Articles / Miscellaneous

Rosalyn Tureck dead at 88

Rosalyn Tureck, a leading performer of Bach on the piano, harpsichord and clavichord, has died, WQXR radio in New York City reports. She was 88.

According to writer Teri Noel Towe, a friend, Tureck died on Thursday evening, July 17, in the Riverdale section of the Bronx, New York.

Tureck was born in Chicago, where she made her solo recital debut at age 9. One of her piano teachers was Sophia Brilliant-Liven, a student of Anton Rubenstein, to whom Tureck traced her technique. She attended the Juilliard School, where she studied with Olga Samaroff; during her tenure there she made her Carnegie Hall debut performing on the theremin, the electronic instrument invented by Leon Theremin, with whom she had studied.

In 1936, at age 22, she made her New York orchestral debut, performing Brahms' Piano Concerto No. 2 with Eugene Ormandy and the Philadelphia Orchestra. A year later, she began an annual series of all-Bach recitals at New York's Town Hall; she would eventually add similar series in London, Copenhagen, Montreal and other cities. She made the first of her many European tours in 1947 and would later travel to South America, South Africa, Israel and Asia. She began to conduct in 1956, appearing with the Philharmonia Orchestra of London, the New York Philharmonic and the National Symphony Orchestra, as well as her own Tureck Bach Players and other groups.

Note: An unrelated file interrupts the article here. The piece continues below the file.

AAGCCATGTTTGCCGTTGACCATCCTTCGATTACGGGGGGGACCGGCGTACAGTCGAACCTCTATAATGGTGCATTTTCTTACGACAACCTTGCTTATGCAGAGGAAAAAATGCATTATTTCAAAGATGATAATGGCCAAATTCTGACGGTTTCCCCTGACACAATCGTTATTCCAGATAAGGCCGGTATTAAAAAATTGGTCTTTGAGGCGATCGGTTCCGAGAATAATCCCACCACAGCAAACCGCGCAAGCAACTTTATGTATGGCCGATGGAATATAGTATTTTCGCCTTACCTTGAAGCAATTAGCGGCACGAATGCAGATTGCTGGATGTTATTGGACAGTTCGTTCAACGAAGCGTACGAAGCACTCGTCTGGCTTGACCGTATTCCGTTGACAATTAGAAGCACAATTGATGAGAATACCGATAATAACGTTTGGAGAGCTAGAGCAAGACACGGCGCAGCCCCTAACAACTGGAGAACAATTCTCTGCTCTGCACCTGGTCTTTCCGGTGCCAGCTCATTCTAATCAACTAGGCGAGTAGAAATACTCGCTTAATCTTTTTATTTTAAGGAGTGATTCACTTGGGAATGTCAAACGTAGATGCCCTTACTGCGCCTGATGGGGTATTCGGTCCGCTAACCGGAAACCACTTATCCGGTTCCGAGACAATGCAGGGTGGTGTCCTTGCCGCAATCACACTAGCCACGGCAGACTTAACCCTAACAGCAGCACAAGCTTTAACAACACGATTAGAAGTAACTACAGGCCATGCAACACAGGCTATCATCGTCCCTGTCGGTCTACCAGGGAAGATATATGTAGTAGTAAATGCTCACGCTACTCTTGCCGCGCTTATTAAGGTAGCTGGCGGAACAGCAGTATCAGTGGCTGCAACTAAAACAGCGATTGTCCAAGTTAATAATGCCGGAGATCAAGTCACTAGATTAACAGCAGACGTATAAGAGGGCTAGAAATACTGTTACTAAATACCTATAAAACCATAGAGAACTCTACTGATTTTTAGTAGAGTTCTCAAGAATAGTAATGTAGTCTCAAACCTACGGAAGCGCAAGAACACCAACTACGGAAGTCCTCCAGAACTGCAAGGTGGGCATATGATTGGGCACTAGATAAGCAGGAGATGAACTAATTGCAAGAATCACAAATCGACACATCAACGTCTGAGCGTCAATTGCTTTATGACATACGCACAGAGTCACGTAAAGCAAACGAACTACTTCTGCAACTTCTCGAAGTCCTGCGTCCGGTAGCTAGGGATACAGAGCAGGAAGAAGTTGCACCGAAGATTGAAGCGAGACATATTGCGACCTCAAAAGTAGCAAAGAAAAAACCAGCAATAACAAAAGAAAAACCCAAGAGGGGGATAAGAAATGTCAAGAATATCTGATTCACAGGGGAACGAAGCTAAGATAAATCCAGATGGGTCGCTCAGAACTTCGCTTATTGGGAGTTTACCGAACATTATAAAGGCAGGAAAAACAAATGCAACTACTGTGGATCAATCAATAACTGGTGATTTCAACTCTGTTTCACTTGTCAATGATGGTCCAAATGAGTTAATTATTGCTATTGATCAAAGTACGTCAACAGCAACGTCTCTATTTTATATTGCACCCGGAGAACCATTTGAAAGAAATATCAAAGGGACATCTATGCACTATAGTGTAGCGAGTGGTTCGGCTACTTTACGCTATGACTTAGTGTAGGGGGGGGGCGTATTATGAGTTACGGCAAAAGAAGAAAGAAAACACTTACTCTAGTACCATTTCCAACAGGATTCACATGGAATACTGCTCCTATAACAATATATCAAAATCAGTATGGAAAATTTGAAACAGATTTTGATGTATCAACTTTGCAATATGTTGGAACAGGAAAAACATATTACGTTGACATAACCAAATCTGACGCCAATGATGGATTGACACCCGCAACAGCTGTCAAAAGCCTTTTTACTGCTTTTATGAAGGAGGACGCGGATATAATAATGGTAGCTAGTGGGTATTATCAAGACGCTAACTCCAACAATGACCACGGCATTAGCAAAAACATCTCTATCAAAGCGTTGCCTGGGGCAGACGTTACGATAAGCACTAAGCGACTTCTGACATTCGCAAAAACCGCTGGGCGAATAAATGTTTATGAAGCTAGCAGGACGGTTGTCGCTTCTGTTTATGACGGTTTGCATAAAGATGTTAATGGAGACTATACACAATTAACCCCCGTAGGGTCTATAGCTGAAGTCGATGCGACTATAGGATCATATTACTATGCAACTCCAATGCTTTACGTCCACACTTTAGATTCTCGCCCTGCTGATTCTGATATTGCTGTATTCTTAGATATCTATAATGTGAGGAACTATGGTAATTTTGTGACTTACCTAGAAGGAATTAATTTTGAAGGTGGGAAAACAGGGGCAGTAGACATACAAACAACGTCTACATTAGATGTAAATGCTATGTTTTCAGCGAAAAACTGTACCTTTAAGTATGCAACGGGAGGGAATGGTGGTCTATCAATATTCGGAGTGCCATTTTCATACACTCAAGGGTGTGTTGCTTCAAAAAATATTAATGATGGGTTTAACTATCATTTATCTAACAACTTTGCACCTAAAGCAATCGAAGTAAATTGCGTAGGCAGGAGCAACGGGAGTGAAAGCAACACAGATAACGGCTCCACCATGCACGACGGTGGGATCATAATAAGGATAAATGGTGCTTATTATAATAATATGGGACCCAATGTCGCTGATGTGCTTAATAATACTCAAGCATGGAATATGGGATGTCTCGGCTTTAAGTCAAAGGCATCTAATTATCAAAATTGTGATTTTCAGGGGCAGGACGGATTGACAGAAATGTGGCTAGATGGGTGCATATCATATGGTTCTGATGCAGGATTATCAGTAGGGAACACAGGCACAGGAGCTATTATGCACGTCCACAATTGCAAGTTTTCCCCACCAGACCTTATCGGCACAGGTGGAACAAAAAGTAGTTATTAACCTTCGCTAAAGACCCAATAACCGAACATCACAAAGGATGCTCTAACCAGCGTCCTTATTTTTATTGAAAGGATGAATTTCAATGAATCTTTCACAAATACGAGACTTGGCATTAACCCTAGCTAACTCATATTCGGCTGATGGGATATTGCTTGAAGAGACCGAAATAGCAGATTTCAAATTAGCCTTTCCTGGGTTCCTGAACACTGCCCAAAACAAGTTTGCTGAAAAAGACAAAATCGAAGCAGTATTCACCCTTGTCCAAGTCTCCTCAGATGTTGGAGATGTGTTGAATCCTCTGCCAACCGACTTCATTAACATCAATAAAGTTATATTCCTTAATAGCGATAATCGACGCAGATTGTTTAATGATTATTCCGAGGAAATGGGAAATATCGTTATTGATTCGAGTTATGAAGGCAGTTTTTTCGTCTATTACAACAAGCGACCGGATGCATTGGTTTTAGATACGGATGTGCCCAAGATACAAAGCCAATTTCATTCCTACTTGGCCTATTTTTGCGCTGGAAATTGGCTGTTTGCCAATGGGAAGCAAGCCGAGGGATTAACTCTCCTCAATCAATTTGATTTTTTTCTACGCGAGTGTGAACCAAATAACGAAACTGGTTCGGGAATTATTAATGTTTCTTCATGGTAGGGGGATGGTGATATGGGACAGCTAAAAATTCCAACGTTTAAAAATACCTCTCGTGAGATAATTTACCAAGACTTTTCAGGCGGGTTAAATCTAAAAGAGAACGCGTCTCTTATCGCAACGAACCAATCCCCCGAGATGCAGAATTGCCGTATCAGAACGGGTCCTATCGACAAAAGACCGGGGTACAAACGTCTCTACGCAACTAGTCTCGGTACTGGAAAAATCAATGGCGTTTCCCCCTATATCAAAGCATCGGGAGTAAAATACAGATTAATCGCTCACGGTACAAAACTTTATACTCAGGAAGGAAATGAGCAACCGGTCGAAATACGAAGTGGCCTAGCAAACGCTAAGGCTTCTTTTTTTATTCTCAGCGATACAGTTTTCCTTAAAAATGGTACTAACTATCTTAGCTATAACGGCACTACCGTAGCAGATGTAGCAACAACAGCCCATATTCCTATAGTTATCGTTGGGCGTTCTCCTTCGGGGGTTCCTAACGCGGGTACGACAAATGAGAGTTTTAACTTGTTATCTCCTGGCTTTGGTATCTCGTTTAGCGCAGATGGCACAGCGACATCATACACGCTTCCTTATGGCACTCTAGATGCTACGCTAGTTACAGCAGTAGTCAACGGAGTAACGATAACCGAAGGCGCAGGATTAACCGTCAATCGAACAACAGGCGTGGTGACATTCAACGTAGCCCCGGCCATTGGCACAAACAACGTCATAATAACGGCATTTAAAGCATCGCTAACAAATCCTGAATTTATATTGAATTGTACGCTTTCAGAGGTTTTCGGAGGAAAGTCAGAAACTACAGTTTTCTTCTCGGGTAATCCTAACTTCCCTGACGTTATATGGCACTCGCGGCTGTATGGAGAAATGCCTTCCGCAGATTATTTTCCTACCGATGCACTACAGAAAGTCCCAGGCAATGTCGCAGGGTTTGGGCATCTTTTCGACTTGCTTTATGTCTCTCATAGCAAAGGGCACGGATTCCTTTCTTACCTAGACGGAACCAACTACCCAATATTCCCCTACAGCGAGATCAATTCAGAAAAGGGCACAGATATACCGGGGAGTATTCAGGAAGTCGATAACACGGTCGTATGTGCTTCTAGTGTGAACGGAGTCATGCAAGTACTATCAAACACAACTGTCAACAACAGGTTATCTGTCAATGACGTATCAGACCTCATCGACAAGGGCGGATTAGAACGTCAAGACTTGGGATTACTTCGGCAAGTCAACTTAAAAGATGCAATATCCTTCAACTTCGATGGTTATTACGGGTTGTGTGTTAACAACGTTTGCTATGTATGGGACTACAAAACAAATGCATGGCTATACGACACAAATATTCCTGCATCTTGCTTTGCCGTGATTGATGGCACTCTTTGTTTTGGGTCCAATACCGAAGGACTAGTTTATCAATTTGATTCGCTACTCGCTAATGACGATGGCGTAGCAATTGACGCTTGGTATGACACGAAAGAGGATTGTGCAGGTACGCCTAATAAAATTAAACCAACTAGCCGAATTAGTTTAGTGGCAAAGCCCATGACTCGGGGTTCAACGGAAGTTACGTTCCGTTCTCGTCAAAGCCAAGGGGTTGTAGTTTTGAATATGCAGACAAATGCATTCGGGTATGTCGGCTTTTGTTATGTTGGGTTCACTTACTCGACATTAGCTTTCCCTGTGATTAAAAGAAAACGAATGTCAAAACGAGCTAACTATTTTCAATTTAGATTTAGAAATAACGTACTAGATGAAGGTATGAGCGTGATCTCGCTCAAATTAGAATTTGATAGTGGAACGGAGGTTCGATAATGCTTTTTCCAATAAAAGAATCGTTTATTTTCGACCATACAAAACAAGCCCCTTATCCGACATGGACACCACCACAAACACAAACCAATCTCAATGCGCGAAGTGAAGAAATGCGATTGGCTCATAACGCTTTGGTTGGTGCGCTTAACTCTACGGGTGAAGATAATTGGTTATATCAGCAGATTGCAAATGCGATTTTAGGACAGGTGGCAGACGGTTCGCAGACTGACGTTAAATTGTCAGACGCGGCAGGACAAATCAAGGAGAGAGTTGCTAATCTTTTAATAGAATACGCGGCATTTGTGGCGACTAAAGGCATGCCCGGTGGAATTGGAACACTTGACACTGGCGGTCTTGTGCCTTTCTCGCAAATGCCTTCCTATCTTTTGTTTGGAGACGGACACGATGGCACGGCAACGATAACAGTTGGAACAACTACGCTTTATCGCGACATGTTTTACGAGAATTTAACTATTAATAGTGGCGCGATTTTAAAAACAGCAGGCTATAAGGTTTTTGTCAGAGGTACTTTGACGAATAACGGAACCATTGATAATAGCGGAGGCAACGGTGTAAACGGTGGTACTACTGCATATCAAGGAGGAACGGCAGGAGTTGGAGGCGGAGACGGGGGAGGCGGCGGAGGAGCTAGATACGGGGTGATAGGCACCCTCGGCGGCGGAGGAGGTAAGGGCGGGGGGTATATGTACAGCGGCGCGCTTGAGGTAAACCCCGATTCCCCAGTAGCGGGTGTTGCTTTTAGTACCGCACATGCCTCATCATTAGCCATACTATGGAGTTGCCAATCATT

Tureck was the author of many articles and several books, including the three-volume An Introduction to the Performance of Bach. She founded the International Bach Institute in 1966 and went on to create the Tureck Bach Institute and its successor, the Tureck Bach Research Foundation.

Although she was best known as a Bach specialist, Tureck was also a passionate advocate of contemporary music, founding Composers of Today and the Society of Contemporary Music. She gave the world premieres of William Schumann's Piano Concerto and David Diamond's Piano Sonata No. 1, which had been written with her in mind. In 1952, she presented the first American performance for tape and electronic music; later, she would perform Bach on the Moog synthesizer.

Tureck taught at the Philadelphia Conservatory of Music, Juilliard and the University of California at San Diego.

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